It’s always a telling sign when my favorite friends are suddenly all telling me that I simply have to meet someone because we’re from the same cloth and we’re destined to know one another. That is what happened with me and Becky Straw this fall. And honestly, everyone was right. We have tons of friends, passions and travel experiences in common and Becky instantly become a woman I not only wanted to be friends with but great admired. Soon it was my turn to be telling people about Becky and her new nonprofit, The Adventure Project. I’m proudly on the host committee for tonight’s Join our Nice List: A Celebration of Global Entrepreneurship honoring The Adventure Project and invited Becky to share her story of how The Adventure Project came to be and what we all can do to help.
And now, Becky’s story.
“People will tell you that it can’t be done. And you know what? They’re wrong. Nothing is ever impossible,” Gayle said matter-of-factly, before finishing off her glass of wine.
I admit I have ambitious dreams, but Gayle’s statements are not what I usually hear at happy hour. I was sitting in the clubroom at The Sheraton in Times Square, surrounded by five phenomenal women. Gayle Lemmon was speaking at the TEDxWomen conference in two days, and her friends gathered around her hotel room to hear her practice.
Gayle’s book, The Dressmaker of Khair Khana, has recently become a New York Times bestseller, chronicling a young heroine working as a successful entrepreneur under the Taliban. I had been invited because my nonprofit, The Adventure Project, works with female entrepreneurs around the world.
To say Gayle’s speech resonated would be an understatement. She shared her stories behind travels to Afghanistan and Bosnia in her quest to meet heroic businesswomen thriving in conflict and post-conflict settings. I remember thinking, “Could I twitpic this, or would that come across as totally uncool?” She was bold, smart and honest. My mind kept repeating, “I want to speak as boldly as her.”
I want to speak out like her, because I share her beliefs.
A few years ago, on a ten-hour bus ride across Tanzania, I remember having a crisis. Too often, our aid dollars excel at giving, but lack long-term sustainability and measurable results. I knew it firsthand, and read it from theacademic articles strewn across my lap.
I know if more people invest in high-impact social enterprises, we can end extreme poverty. I came to theconclusion that I like charity, because it makes me feel good to give. But I want to support entrepreneurs, because I know it will change the world.
Two weeks ago I was in Haiti. I had not visited the country for a year, and I was hoping, quite frankly, it would look a lot better. The tents are still there, but most aid workers are not. Our hotel was almost empty. Two years ago, right after the earthquake, I slept in a tent in a hotel parking lot – every room in the capital was booked.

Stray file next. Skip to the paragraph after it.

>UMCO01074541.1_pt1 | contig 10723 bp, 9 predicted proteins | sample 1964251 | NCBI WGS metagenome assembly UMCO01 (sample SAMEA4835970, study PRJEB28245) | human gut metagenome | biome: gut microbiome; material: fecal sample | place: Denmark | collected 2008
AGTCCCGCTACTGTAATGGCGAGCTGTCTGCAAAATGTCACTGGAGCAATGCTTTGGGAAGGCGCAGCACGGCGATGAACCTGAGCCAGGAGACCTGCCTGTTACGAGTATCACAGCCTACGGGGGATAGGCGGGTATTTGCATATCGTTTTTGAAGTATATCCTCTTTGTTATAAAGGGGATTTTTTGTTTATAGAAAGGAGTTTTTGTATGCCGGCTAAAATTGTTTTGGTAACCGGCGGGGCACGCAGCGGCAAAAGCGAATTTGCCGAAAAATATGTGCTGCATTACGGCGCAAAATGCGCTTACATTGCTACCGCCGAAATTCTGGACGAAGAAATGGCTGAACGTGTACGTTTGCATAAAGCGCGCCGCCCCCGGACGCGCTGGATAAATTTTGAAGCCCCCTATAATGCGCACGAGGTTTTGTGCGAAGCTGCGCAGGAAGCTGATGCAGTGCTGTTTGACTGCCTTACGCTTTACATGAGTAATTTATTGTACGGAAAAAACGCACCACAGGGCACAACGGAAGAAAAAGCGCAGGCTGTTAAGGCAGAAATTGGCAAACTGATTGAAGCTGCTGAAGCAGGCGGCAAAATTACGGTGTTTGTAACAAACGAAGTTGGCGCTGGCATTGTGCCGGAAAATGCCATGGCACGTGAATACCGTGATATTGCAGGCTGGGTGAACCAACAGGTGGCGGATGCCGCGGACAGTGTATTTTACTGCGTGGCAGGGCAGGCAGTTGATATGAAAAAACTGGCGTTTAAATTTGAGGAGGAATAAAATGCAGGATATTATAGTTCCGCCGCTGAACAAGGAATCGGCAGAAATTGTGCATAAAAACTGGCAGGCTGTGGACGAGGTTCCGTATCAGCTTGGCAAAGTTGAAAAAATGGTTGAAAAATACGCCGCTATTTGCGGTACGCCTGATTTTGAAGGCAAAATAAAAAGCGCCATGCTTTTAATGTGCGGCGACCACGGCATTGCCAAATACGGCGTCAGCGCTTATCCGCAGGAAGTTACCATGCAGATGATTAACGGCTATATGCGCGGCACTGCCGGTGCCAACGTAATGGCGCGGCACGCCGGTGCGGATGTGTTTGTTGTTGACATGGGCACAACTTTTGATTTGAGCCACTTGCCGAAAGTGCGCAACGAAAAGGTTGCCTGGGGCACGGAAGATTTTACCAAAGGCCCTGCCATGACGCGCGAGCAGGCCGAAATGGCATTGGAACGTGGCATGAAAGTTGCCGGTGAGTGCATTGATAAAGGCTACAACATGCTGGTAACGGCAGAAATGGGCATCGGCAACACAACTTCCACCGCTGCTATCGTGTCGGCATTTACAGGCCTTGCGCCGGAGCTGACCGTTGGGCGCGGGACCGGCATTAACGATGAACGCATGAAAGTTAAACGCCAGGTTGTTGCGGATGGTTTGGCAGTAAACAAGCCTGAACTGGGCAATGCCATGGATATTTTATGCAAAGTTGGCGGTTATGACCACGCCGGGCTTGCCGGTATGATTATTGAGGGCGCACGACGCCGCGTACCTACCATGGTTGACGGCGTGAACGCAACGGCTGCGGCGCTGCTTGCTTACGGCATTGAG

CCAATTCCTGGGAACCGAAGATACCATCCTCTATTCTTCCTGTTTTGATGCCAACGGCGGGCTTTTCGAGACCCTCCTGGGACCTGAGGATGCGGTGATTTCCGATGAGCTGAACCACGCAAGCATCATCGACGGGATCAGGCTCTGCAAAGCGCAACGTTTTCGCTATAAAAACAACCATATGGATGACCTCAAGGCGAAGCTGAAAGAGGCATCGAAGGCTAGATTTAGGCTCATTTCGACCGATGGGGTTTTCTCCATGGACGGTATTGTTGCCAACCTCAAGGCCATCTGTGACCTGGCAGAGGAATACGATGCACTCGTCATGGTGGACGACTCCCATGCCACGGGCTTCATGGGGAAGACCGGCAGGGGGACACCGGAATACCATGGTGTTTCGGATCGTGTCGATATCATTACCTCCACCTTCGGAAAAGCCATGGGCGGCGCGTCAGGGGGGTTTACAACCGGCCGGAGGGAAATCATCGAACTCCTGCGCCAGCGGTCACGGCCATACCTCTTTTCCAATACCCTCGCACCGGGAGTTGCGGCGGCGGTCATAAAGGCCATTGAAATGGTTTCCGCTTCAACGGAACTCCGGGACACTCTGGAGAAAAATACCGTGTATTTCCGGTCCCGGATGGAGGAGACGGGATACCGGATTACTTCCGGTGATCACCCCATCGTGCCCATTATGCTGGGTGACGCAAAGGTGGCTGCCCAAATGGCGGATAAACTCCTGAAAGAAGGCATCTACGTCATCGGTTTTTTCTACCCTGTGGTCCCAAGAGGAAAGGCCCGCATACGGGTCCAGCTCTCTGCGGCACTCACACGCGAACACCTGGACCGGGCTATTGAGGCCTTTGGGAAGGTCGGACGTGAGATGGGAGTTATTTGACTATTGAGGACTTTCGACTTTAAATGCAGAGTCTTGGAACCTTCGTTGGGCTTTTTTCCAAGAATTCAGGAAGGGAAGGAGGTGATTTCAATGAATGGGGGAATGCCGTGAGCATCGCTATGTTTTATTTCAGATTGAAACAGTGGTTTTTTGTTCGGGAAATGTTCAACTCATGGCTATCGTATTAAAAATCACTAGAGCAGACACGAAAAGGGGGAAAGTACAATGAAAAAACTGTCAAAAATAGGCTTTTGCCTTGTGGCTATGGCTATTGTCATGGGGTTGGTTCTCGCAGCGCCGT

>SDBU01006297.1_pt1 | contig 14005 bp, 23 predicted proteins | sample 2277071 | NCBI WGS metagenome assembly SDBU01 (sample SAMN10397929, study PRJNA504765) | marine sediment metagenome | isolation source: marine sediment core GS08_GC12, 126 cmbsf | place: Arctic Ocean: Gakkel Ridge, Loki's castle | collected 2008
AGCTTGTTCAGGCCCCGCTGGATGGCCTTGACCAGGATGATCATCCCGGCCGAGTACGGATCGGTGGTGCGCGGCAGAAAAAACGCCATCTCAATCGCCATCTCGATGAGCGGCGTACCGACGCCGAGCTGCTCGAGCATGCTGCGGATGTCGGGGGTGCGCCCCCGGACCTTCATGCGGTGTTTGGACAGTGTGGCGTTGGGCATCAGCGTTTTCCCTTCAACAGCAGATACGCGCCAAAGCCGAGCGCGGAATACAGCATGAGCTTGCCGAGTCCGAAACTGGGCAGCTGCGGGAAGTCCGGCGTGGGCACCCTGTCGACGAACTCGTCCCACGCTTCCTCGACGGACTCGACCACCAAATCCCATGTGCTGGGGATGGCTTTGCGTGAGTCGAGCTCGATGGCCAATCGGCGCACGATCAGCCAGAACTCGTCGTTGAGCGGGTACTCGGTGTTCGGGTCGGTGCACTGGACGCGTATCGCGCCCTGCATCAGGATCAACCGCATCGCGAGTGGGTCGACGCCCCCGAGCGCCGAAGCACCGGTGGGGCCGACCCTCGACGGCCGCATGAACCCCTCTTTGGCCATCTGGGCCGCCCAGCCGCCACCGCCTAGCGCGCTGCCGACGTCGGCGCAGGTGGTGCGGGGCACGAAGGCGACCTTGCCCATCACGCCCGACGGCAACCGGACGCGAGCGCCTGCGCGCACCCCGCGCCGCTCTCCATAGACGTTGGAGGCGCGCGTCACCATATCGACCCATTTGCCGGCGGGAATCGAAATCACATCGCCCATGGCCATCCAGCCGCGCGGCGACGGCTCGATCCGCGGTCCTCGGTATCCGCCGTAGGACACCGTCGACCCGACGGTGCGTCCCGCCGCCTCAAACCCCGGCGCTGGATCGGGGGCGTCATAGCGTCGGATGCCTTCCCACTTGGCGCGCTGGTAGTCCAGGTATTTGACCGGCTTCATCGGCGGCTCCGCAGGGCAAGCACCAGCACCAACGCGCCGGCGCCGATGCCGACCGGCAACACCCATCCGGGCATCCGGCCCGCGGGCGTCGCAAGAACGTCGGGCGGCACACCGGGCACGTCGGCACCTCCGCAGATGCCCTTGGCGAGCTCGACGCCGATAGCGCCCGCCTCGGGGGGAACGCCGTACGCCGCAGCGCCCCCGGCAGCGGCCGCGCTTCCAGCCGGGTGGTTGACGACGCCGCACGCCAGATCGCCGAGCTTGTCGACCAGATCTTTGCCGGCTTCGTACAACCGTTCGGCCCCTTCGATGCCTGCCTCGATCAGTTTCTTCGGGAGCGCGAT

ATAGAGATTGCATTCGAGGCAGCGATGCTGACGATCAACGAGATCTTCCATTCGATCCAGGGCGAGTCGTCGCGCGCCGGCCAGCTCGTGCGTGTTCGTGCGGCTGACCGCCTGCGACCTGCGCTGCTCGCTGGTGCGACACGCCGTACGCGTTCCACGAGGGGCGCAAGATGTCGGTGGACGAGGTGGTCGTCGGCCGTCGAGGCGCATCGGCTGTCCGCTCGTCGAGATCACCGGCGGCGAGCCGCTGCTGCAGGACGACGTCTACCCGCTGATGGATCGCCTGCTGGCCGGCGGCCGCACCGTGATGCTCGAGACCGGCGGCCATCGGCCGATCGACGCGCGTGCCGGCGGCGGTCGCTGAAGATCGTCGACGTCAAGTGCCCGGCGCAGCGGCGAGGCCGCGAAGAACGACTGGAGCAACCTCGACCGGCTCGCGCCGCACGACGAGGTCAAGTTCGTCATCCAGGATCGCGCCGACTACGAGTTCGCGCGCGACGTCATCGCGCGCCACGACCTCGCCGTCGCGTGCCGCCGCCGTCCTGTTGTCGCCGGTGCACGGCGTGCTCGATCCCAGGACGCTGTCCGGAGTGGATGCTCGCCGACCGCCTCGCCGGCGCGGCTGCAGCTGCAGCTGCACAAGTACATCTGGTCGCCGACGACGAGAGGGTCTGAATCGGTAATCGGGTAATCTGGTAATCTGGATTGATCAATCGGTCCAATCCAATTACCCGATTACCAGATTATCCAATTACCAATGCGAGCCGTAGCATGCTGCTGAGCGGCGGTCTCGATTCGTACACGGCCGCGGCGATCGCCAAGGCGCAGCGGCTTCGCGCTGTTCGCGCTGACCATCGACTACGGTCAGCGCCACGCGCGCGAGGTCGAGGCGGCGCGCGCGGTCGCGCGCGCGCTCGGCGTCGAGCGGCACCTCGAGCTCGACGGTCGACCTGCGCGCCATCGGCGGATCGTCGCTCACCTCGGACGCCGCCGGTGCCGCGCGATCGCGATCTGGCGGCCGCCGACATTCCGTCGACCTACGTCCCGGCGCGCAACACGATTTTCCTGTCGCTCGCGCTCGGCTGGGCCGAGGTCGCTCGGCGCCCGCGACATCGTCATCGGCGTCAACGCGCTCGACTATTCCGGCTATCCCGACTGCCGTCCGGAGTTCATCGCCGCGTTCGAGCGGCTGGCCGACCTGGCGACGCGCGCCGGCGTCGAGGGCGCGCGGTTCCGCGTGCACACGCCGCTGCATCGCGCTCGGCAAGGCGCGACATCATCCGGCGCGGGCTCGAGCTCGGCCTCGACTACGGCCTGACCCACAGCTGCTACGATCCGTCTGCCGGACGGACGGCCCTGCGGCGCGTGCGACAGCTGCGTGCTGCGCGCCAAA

Last year, The Adventure Project supported the launch of a stove enterprise in Port au Prince. The stoves keep families from cooking over open fires, breathing in toxic smoke. The program now employs five women vendors, who earn commission selling the stoves at affordable prices. The stoves are also made locally, providing jobs for 15 masons.
On her stoop, under the hot Caribbean sun, I had a brief conversation with the best selling stove vendor. At only 19 years old, Noelle has sold 142 stoves in the last six weeks. We chatted about her business, her family, and what she purchased with her net profits (she invested in more stoves, of course).
I asked her, “Since you’re so young, what do you dream of becoming when you’re older?”
Noelle replied in two words, “The mayor.”
I smiled and thought, here’s a girl living in one of the poorest places in the world. Half a million people are still living in tents and 70% of the population is unemployed. Many people are eating only one meal per day, because all their savings have dried up. And yet, she’s a thriving entrepreneur. Noelle is selling stoves everywhere. She’s in the market, making house calls, setting up a display on her small stoop. She doesn’t just sell one stove to one customer, she sells multiple stoves to one customer. Delivering them in wheelbarrows.
I realized we may have given her that chance – but she took the opportunity, and ran.
Gayle perhaps said it best on Thursday, standing on stage in front of thousands of inspired minds, “We must move beyond micro-hopes and micro-ambitions for women, because they have so much greater hopes for themselves.”
And that is why my co-founder and I launched The Adventure Project.
The Adventure Project is helping Haiti again this year, and we want to get 10,000 stoves into the hands of these vendors. To meet demand, they will expand the business to hire ten additional women, and support the four current vendors, and the one future mayor. Every $20 donation enables a stove to be sold to a family in need. Learn more at: www.theadventureproject.org